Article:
Mayberry and Bluemont Presbyterian Churches
2 Corinthians 4:5-16
August 6, 2023
At the beginning of worship
Are we valuable? Somewhere I remember hearing that each of us contain about two and a half bucks of valuable minerals. It might be a bit more if you have silver or gold fillings or a titanium joint. Two and a half bucks isn’t bad. After all, the Bible tells says we’re dust.
The body’s real value
Doesn’t sound like our bodies are very valuable, does it? If you think about the body in an economic way, you might decide it’s best to escape the body so that the soul might ascend to heaven. Yet, the Creed reminds us of the resurrection of the body. So, the body is importance, not only in this life but in the life to come.
The Bible also says that God created us as a body, from the dust of the ground and blew life into our nostrils. The Divine getting down on his knees and taking the time to shape us into a body made in his image provides us value. Think of yourself as artwork, created by the Master Artist. Furthermore, it is in these bodies God came among us in Jesus Christ. In the body, we also experience God. Thanks to the work of Jesus Christ and the Holy Spirit, we are transformed into a valuable member of God’s family. When you are down and out, don’t think you’re not valuable. For all who trust and believe in Jesus are a member of the King’s family.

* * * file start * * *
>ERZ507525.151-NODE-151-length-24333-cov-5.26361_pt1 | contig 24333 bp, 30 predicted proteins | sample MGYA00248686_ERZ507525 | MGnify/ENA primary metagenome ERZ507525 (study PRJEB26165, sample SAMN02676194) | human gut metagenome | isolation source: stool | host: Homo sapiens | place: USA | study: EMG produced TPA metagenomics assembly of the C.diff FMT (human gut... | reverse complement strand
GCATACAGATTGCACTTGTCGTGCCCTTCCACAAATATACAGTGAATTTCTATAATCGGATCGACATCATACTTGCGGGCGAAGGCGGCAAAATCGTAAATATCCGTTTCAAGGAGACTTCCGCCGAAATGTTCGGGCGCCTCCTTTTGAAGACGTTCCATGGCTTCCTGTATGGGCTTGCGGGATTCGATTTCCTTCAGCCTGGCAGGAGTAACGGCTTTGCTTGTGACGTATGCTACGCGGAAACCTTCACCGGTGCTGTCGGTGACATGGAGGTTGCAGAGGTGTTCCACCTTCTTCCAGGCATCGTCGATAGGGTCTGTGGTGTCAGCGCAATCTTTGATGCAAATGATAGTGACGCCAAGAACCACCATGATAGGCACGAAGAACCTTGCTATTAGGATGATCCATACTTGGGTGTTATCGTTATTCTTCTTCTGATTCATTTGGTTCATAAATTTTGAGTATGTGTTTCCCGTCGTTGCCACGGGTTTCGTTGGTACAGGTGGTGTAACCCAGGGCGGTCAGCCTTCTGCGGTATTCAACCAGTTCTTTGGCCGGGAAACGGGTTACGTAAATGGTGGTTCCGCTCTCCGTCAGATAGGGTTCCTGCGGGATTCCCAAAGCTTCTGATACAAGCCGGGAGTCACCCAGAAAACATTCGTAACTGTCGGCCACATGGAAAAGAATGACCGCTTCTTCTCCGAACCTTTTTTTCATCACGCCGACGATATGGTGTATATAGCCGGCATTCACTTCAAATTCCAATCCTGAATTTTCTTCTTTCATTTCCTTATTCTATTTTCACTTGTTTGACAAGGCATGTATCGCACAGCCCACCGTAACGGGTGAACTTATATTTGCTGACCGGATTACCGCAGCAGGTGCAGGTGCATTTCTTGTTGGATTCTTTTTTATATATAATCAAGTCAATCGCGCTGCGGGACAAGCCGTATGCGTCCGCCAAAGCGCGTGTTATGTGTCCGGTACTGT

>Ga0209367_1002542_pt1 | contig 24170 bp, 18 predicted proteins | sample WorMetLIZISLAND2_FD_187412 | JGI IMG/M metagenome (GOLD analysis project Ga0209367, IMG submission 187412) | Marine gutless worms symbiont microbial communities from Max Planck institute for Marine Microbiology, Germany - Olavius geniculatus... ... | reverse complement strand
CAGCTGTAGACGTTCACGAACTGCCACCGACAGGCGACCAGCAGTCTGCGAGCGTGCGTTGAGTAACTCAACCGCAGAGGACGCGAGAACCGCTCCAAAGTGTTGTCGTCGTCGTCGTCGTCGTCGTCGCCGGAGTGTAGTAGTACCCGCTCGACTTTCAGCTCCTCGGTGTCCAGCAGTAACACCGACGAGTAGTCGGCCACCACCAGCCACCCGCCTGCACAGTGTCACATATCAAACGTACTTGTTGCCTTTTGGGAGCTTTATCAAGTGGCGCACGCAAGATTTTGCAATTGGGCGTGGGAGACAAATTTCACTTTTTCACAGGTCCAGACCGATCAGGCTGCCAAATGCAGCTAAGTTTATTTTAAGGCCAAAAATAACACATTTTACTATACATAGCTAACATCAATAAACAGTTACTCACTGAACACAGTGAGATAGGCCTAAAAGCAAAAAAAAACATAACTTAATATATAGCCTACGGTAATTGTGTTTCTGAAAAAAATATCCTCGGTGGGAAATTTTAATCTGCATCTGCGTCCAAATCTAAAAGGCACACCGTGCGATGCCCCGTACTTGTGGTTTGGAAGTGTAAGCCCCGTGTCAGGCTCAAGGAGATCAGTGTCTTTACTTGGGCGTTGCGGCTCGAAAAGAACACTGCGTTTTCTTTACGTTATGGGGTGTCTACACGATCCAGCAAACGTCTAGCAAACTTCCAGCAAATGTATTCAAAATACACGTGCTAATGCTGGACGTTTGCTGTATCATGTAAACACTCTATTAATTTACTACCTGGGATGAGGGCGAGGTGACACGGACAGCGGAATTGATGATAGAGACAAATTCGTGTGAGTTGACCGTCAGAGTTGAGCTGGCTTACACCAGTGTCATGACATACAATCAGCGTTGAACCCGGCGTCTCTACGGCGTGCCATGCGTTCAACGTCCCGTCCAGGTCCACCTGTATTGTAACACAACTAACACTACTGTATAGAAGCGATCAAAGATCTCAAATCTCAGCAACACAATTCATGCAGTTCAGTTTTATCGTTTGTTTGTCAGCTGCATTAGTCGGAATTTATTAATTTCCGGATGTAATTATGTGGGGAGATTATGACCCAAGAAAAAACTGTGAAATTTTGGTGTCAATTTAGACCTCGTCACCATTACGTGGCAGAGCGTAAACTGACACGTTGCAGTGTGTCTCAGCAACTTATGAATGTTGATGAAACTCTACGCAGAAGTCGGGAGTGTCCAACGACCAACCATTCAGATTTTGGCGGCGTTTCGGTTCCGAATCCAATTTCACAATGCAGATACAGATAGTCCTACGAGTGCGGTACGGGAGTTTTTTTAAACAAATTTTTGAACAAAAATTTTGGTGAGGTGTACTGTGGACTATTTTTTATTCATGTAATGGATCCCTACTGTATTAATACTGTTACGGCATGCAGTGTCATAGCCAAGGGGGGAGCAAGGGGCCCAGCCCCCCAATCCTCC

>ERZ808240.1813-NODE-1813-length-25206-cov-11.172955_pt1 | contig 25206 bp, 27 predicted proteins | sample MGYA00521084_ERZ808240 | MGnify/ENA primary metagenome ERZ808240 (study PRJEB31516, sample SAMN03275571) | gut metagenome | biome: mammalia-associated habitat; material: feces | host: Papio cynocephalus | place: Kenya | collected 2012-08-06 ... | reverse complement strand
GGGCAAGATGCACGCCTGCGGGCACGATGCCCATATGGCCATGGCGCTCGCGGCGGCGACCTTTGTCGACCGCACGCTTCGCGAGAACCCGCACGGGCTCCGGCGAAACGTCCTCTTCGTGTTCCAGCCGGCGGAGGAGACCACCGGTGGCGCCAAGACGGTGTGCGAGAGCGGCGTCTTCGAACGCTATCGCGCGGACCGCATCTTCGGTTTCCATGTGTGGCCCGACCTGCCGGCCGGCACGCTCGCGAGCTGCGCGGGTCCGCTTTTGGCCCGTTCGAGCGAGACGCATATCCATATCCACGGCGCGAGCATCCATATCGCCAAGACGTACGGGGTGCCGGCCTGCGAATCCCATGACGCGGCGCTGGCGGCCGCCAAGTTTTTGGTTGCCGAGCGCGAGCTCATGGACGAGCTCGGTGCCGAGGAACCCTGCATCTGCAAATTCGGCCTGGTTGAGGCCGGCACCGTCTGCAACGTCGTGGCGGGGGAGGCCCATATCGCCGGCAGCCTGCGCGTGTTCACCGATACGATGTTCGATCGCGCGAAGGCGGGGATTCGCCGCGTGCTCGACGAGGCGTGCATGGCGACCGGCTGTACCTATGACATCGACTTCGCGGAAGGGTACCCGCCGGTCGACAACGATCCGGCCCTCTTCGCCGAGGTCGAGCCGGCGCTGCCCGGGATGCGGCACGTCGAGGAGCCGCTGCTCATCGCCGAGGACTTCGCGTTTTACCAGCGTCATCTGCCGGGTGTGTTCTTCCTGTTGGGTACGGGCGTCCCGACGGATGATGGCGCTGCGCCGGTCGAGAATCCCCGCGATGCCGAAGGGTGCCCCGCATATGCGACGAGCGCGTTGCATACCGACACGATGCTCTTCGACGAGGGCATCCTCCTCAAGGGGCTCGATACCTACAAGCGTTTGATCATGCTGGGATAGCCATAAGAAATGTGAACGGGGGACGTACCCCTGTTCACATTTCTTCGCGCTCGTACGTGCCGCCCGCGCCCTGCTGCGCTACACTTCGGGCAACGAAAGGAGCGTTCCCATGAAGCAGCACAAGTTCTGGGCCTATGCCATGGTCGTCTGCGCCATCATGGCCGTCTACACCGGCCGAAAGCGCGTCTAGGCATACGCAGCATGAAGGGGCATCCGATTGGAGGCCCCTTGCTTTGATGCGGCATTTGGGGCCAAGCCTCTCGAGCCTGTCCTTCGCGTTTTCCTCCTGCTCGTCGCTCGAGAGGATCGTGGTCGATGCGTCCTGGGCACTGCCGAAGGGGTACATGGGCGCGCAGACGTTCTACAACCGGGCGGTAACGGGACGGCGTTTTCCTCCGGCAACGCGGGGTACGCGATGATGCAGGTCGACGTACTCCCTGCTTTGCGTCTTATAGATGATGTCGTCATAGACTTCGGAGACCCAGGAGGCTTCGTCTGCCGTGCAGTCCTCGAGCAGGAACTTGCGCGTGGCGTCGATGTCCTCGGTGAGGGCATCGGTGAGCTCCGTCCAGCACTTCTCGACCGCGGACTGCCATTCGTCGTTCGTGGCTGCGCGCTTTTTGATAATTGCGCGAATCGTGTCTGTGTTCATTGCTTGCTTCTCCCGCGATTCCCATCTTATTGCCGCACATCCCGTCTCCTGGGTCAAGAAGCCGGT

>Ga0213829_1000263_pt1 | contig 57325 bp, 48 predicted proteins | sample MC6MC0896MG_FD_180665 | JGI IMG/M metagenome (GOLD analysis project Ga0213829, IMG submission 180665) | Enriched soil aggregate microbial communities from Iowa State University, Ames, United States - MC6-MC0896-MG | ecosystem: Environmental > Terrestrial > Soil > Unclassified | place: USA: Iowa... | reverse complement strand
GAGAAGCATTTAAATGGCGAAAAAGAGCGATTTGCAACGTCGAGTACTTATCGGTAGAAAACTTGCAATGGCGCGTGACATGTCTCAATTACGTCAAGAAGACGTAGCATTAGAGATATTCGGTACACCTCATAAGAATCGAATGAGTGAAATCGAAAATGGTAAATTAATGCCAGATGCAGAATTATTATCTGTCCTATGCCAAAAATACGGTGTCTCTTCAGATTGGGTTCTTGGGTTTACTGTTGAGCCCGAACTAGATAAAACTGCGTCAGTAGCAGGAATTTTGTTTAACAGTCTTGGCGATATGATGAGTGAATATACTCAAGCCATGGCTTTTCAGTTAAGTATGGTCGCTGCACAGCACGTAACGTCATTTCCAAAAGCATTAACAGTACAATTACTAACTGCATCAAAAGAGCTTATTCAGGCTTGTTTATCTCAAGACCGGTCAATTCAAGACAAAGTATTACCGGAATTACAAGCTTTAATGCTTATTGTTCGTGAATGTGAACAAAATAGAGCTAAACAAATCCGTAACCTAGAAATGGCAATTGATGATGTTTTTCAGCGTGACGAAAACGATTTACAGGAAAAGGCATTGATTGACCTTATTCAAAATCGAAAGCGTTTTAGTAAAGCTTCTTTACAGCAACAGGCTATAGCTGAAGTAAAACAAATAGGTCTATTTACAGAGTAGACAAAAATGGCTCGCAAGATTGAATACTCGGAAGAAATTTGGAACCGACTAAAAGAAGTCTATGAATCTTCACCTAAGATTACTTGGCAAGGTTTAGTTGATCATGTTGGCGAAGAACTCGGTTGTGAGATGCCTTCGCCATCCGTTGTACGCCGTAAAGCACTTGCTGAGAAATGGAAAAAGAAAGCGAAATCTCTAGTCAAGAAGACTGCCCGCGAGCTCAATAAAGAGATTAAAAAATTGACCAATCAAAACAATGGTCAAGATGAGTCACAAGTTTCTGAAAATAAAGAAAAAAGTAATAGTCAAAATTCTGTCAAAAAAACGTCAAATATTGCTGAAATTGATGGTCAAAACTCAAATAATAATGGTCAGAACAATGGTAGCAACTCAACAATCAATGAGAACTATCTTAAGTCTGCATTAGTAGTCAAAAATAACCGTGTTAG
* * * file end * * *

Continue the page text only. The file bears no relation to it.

Before reading the Scripture
Today, we’re continuing our work through Second Corinthians. It’s an overwhelming task, but we’ll finish before Advent. Of the letters we have in the New Testament, Paul wrote more to the Corinthians than to any other church. He also spent a year and a half in Corinth, ministering to the people there.
Paul has been held in high esteem over the centuries. He’s responsible for much of the New Testament. But if you read his letters, you get the sense that not everyone appreciated him during his lifetime. We joke about Paul putting people asleep during his sermons, but then I’m sure most of you would be asleep if I tried to preach through the night and into the early morning hours. There were others who questioned Paul’s authority. While he was called by Jesus on the Damascus Road,Paul did not meet Jesus personally during our Savior’s ministry on earth. But he did meet him later. Of course, there were also tension between Jewish believers and Paul, who was called to the Gentiles, as well as tensions between Paul and other missionaries.